Monday, December 3, 2012

Geekland

It's always important to acknowledge the importance of fannish behaviour as a means to cultivate a true love of the arts. (If it ain't fun, why would you care?) Mark Clamen, in Critics at Large, examines one show that delves into the necessity of fannish love.

Comic Book Men: AMC’s Kinder, Gentler Reality Show

Kevin Smith (centre) and the rest of the Comic Book Men

AMC has come a long way since the premiere of Mad Men in 2007. Firmly establishing itself as a destination for original programming, the channel has had its ups (Breaking Bad) and downs (Hell on Wheels). But last Sunday, it stepped decisively into television’s 21st century with Comic Book Men, its first unscripted series. Yes, AMC now has a reality show.

For all the television that I regularly watch, I have to admit that reality shows rarely make the cut. I’ll watch (and enjoy) the odd episode of Amazing Race, but most of the unscripted shows currently on the air are often just too plain loud for me. The shows are too often populated by poorly drawn, unrealistic characters whose problems are usually the result of their own narcissistic reality distortions – quite simply not people I want to welcome into my home, at least not voluntarily. Nevertheless, the best of those shows can often be genuinely entertaining, and, like good film documentaries, can provide insight into people, worlds, and situations beyond the average viewer’s everyday experience. With Comic Book Men, AMC opens the door to the slightly mysterious kingdom of the comic book store. And now that it’s here, it feel almost like an inevitably. The world of comic book and sci-fi nerds is much more fashionable now than it ever has been. After all, the boys of The Big Bang Theory have been making comedic fodder of it for five successful seasons.

I myself came to Comic Book Men with few expectations, but I admit the show made me smile. My own nerdiness is still a work in progress, and has always tended more to television than comics. (Even my relationship to the deeper mythologies of the DC and Marvel universes has been primarily informed by their televised incarnations – which are often representative of the best of the animated series.) But whatever my enthusiasms, it has also never quite manifested itself into full consumerist mode, though this may stem from a lack of finances rather than passion. I do confess that I get a little frisson of pleasure as I sip my green tea from a “Disappearing TARDIS” mug every morning, and last month I spent a delightfully escapist afternoon at The Beguiling (Toronto’s legendary comic store) with the $50 gift certificate my girlfriend had given me for my birthday.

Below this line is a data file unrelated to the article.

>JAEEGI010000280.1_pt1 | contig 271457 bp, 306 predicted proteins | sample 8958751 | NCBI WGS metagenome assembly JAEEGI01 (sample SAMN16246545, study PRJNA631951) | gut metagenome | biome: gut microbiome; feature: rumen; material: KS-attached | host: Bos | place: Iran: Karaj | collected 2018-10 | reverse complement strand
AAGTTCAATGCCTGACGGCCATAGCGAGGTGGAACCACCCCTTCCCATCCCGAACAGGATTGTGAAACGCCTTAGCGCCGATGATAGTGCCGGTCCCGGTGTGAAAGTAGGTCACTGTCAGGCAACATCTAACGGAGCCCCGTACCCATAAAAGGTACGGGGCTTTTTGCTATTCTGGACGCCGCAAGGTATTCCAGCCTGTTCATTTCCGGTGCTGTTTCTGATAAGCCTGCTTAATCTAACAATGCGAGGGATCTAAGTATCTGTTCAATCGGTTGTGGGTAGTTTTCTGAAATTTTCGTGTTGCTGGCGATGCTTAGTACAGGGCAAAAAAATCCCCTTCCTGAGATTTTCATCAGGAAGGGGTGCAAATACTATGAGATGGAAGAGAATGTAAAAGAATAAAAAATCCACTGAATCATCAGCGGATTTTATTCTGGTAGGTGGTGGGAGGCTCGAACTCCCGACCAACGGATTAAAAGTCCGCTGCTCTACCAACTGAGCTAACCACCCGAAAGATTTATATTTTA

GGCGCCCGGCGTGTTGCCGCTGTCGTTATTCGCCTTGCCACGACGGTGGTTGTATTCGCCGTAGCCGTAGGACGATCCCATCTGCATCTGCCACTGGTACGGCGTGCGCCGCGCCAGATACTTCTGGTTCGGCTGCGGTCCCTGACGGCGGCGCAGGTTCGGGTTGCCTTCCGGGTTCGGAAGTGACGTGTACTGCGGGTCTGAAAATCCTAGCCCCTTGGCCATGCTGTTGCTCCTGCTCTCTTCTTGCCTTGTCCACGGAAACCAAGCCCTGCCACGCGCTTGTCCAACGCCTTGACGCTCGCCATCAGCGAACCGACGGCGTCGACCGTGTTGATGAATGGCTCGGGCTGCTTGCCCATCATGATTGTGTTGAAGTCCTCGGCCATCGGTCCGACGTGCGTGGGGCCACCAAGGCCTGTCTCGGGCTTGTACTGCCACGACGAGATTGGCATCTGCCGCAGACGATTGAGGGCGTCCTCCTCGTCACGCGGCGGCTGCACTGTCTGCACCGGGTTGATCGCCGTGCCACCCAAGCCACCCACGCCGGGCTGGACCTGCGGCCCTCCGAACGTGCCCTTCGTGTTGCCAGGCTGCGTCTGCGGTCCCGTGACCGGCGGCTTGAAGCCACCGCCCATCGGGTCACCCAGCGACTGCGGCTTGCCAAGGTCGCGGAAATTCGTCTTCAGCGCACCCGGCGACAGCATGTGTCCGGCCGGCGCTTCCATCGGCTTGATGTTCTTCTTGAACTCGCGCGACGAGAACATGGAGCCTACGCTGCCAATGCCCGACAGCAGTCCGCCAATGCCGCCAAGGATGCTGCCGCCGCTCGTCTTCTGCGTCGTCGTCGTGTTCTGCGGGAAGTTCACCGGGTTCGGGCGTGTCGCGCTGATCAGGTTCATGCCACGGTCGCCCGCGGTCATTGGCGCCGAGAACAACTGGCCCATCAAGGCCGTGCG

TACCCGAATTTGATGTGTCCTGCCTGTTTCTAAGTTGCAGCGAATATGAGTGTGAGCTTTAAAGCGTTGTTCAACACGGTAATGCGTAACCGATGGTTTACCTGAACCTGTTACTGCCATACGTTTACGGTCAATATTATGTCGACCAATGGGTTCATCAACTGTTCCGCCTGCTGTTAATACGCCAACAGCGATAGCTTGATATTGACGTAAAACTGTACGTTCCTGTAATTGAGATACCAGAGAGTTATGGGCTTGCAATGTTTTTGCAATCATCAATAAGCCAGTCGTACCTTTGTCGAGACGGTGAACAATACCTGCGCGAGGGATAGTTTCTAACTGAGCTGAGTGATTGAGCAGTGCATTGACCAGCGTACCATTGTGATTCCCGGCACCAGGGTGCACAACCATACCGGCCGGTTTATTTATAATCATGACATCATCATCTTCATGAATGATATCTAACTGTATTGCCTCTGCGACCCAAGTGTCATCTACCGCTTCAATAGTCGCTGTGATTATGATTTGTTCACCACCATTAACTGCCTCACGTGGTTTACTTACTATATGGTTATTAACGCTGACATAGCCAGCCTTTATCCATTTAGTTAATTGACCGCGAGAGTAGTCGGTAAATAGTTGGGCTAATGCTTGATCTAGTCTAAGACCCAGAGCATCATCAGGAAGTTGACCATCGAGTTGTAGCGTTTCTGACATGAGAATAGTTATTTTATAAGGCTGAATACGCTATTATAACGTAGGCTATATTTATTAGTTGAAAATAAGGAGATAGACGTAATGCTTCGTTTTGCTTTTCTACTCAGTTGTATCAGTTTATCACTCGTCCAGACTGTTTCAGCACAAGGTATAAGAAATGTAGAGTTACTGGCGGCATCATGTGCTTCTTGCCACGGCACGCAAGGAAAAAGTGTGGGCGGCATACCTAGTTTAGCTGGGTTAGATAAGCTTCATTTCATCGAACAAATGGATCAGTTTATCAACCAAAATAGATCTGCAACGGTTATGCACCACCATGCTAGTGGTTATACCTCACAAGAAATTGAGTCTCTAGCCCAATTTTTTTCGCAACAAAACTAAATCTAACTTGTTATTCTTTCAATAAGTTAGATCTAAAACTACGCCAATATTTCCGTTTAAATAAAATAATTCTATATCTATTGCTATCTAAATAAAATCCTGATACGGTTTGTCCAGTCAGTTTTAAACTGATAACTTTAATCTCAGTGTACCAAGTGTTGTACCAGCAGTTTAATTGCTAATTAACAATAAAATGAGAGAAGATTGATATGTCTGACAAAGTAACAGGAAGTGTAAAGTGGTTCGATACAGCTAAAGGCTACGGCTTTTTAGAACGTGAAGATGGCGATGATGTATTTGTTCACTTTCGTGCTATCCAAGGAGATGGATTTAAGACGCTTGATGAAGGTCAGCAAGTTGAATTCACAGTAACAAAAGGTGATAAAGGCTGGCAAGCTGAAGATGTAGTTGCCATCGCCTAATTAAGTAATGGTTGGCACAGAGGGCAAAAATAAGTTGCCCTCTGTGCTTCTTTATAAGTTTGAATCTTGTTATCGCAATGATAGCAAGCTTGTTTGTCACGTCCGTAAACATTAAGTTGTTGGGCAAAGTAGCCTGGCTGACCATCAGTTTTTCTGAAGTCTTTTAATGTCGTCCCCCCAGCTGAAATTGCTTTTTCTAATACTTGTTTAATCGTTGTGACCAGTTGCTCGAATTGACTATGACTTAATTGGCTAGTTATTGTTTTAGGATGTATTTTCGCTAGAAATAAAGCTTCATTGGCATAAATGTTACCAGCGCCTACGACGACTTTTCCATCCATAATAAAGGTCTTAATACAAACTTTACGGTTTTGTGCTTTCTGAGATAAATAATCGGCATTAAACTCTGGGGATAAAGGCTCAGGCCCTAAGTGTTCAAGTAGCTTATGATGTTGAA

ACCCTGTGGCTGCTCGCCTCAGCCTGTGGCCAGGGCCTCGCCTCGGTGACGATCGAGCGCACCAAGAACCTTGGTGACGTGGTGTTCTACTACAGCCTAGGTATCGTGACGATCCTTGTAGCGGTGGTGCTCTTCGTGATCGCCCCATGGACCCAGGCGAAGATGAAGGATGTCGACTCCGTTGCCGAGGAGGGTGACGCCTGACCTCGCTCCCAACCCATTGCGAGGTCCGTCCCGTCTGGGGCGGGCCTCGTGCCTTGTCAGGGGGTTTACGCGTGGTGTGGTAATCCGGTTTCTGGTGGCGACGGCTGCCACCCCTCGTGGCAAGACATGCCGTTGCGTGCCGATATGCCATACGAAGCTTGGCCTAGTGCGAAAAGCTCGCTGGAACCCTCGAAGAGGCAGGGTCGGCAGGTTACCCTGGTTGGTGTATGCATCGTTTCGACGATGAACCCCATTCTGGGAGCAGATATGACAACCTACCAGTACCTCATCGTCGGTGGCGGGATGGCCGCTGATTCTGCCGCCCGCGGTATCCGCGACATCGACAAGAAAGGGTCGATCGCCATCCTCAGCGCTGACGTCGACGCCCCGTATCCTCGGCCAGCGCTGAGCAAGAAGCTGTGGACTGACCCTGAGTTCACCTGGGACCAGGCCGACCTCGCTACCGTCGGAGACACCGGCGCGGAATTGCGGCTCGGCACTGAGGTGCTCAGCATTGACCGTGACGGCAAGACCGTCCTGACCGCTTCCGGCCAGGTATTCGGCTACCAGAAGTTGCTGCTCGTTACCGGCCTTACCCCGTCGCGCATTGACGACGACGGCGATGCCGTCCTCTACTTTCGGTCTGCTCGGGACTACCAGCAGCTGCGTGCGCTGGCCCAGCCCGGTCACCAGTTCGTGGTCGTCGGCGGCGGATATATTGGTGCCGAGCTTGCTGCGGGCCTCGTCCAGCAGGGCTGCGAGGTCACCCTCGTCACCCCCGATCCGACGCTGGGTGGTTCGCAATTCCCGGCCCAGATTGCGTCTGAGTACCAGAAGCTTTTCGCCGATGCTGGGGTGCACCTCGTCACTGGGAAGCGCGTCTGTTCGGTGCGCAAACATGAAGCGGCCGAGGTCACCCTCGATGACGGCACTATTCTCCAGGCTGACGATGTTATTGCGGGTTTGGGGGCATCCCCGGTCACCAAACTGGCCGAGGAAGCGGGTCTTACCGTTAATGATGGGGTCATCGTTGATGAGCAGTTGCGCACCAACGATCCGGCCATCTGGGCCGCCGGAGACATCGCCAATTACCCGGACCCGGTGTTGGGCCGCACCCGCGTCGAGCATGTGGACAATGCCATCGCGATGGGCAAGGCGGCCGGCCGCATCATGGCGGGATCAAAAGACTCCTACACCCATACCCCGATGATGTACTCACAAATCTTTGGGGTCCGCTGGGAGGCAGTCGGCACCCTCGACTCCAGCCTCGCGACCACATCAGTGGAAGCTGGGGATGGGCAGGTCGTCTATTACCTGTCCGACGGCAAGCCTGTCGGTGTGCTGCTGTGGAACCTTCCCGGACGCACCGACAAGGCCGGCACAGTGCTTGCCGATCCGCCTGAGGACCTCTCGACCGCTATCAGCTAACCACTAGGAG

Walt Flanagan and Bryan Johnson
Unscripted shows – whether they are set in restaurants kitchens, pawn shops, motorcycle repair shops, or fishing boats – need to be accessible and entertaining to the general population. You don’t make a television series for insiders. (After all, Ice Road Truckers isn’t made for Arctic truckers, anymore thanDeadliest Catch is made for extreme fisherman.) Yet in a way, this is what Comic Book Men seems to suggest it will offer. The show is a product of Ken Smith (Clerks,Dogma) – filmmaker, screenwriter, andTwitter-celebrity, and standard-bearer of witty nerddom – and set inside Jay and Silent Bob's Secret Stash, the comic store Smith runs in his hometown of Red Bank, New Jersey. No doubt Kevin Smith’s geek cachet comes with a built-in audience, but AMC is certainly betting on a wider demographic. Smith has been the poster child for comic book geeks since the mid-90s, but comic book enthusiasts who tune in looking for an exhaustive exposé of life in the trenches of one of the country’s most famous comic stores are quite likely going to be disappointed.